This insight is invaluable as it allows the employer to adjust any processes which may not be working as expected.
However, the exit interview does risk being tainted by disgruntled employees.
After all, the majority of employees who are leaving on their own volition are probably the ones who didn’t really enjoy being there.
These employees may provide information that is speculative and riddled with personal feelings.
If you are asked to conduct an exit interview, you should do so honestly and with the best of intentions.
While you don’t want to disparage any previous managers or colleagues, you can provide feedback on what you believed did and did not work.
You should also look to praise any individuals or processes which you believe had a positive effect on the company, this will help the employer to learn from those processes and continue to roll them out.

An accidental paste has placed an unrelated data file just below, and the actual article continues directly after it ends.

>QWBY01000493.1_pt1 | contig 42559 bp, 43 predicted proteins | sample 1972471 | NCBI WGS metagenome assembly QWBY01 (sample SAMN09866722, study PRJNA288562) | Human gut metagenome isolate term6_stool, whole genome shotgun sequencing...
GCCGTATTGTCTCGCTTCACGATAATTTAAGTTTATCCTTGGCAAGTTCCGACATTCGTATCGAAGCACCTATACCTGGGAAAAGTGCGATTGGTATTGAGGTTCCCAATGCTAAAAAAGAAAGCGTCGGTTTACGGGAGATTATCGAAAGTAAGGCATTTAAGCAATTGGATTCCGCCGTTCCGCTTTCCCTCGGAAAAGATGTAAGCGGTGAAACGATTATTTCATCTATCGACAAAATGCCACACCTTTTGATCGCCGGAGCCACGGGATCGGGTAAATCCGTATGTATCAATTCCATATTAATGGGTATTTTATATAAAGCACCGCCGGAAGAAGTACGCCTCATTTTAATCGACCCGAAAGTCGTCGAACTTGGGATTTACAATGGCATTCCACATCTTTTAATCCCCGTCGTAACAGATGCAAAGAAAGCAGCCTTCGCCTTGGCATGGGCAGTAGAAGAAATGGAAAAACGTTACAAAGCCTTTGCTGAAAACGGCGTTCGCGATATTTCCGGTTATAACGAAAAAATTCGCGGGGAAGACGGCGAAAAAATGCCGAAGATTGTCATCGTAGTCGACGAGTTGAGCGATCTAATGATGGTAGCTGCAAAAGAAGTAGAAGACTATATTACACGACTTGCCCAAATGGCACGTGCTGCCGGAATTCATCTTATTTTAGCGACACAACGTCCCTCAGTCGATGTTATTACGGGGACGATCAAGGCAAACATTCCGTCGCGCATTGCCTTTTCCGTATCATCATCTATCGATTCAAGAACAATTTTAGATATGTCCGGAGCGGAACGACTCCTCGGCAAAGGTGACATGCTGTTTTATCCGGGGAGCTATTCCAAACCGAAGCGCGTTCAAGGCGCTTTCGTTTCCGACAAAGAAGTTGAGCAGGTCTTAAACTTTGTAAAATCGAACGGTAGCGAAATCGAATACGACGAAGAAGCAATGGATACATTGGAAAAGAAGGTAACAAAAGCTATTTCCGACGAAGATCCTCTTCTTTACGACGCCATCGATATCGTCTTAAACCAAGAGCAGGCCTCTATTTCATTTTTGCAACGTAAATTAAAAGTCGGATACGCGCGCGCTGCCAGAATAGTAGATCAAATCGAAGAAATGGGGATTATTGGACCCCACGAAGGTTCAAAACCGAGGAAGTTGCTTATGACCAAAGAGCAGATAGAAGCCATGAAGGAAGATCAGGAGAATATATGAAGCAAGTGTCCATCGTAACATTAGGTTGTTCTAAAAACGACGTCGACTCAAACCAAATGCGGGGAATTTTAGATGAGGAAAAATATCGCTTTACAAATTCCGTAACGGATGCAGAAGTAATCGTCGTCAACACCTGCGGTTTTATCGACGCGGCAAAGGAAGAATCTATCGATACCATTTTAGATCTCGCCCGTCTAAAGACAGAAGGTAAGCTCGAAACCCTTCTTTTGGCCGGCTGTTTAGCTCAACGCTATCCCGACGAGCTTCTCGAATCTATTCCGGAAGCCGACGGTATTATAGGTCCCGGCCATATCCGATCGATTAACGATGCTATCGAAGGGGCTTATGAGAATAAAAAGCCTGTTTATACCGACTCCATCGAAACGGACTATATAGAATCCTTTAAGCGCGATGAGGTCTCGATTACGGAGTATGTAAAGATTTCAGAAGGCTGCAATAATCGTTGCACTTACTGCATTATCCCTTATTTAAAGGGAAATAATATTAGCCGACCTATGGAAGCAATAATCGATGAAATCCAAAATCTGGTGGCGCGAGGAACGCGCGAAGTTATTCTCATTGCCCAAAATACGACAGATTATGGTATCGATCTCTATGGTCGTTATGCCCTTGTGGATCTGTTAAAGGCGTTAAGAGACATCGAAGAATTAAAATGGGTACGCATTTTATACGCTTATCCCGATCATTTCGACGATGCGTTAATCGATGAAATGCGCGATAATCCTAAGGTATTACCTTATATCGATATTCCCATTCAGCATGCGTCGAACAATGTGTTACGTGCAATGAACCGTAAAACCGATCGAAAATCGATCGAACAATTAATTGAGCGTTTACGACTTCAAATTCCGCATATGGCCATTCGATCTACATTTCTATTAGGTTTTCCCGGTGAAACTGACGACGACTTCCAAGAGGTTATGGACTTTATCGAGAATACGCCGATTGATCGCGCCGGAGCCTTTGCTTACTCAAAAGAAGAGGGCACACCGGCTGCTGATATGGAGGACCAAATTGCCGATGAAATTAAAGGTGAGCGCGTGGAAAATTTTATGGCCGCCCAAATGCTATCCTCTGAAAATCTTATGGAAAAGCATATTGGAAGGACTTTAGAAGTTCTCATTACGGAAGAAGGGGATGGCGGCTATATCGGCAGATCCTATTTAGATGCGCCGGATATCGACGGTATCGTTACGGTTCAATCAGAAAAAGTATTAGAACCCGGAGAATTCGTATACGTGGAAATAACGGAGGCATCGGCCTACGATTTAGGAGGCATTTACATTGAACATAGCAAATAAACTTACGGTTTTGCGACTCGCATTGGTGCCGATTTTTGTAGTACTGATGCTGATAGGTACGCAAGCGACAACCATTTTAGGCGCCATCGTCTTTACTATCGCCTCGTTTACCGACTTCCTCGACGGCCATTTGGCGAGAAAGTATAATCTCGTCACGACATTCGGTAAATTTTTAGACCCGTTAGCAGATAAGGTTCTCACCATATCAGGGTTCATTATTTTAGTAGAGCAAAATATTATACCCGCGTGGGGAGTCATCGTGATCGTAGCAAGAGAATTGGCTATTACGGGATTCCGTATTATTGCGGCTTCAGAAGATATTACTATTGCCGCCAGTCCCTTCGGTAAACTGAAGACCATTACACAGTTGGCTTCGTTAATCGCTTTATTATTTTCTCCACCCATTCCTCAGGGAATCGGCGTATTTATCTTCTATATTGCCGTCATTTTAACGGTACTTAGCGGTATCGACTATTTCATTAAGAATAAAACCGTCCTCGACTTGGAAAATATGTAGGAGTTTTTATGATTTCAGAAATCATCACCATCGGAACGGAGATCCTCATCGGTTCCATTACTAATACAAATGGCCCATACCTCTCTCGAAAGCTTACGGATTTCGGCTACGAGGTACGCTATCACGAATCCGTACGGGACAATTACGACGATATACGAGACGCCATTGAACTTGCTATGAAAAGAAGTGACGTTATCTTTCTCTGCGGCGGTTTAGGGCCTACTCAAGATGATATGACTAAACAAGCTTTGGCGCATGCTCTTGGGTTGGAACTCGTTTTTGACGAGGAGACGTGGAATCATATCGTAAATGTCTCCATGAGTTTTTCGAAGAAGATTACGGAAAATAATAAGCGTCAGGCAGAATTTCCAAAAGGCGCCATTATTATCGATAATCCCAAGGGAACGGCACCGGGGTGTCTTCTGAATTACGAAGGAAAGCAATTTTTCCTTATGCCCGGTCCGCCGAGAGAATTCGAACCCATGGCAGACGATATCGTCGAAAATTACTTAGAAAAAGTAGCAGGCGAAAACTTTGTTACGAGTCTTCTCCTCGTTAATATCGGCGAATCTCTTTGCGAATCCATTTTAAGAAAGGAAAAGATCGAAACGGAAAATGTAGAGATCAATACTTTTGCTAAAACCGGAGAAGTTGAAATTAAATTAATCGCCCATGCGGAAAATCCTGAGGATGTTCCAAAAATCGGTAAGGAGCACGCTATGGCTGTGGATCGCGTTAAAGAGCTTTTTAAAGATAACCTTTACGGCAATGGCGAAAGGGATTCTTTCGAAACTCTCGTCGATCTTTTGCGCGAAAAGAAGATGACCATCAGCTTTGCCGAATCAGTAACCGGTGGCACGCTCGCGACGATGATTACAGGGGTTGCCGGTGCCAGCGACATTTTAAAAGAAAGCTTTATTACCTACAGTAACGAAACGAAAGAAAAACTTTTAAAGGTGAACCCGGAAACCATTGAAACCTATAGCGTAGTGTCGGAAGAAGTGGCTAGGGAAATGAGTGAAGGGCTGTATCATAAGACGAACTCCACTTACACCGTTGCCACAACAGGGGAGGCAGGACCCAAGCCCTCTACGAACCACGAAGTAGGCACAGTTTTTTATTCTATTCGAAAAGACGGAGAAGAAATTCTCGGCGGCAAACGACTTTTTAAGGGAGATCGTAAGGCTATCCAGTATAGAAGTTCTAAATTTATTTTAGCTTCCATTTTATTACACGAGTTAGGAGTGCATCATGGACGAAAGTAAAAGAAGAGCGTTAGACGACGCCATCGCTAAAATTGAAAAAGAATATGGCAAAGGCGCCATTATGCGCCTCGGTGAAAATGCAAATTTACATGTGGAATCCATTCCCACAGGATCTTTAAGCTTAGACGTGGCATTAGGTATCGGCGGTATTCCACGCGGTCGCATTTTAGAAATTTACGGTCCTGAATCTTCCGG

How do Exit Interviews Work?
Exit interviews are typically less intense than their name may suggest.
They are usually conducted on an employee’s last day with the company or within 48-hours of their last day.
A member from the human resources department will set some time aside to meet with the employee.
The exit interview will be conducted in a private setting.
It will be a one-on-one conversation and the interviewer will be taking a copious amount of notes throughout.
The exit interview will typically begin with a round of congratulations and personal questions.
This will be a way to break the ice and begin the interview.
As the interview begins, the interviewer will look to ask a number of questions to get a better sense of why you are looking to leave, what did and did you not enjoy about the company, and what could the company have done better.